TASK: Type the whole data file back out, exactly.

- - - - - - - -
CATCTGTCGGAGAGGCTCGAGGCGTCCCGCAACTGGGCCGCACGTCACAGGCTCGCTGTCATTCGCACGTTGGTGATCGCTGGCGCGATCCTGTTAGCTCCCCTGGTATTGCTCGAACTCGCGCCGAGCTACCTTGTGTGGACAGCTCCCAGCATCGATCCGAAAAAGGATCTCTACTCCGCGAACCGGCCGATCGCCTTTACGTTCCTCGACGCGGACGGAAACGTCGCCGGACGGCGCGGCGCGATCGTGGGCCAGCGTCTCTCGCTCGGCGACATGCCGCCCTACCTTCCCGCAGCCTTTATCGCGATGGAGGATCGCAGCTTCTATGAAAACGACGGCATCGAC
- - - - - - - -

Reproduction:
CATCTGTCGGAGAGGCTCGAGGCGTCCCGCAACTGGGCCGCACGTCACAGGCTCGCTGTCATTCGCACGTTGGTGATCGCTGGCGCGATCCTGTTAGCTCCCCTGGTATTGCTCGAACTCGCGCCGAGCTACCTTGTGTGGACAGCTCCCAGCATCGATCCGAAAAAGGATCTCTACTCCGCGAACCGGCCGATCGCCTTTACGTTCCTCGACGCGGACGGAAACGTCGCCGGACGGCGCGGCGCGATCGTGGGCCAGCGTCTCTCGCTCGGCGACATGCCGCCCTACCTTCCCGCAGCCTTTATCGCGATGGAGGATCGCAGCTTCTATGAAAACGACGGCATCGAC